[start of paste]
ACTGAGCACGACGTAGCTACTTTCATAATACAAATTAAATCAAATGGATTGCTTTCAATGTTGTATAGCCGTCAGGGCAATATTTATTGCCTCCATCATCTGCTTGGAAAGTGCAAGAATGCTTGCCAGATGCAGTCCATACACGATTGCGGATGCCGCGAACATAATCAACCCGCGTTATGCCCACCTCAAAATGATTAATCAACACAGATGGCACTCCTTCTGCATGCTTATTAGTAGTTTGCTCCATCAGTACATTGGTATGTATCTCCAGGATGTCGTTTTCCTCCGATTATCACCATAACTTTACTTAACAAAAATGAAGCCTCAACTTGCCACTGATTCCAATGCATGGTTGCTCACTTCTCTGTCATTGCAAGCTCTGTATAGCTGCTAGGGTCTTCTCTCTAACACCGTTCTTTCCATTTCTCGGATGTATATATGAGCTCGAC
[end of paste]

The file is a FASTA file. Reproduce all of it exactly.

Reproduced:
ACTGAGCACGACGTAGCTACTTTCATAATACAAATTAAATCAAATGGATTGCTTTCAATGTTGTATAGCCGTCAGGGCAATATTTATTGCCTCCATCATCTGCTTGGAAAGTGCAAGAATGCTTGCCAGATGCAGTCCATACACGATTGCGGATGCCGCGAACATAATCAACCCGCGTTATGCCCACCTCAAAATGATTAATCAACACAGATGGCACTCCTTCTGCATGCTTATTAGTAGTTTGCTCCATCAGTACATTGGTATGTATCTCCAGGATGTCGTTTTCCTCCGATTATCACCATAACTTTACTTAACAAAAATGAAGCCTCAACTTGCCACTGATTCCAATGCATGGTTGCTCACTTCTCTGTCATTGCAAGCTCTGTATAGCTGCTAGGGTCTTCTCTCTAACACCGTTCTTTCCATTTCTCGGATGTATATATGAGCTCGAC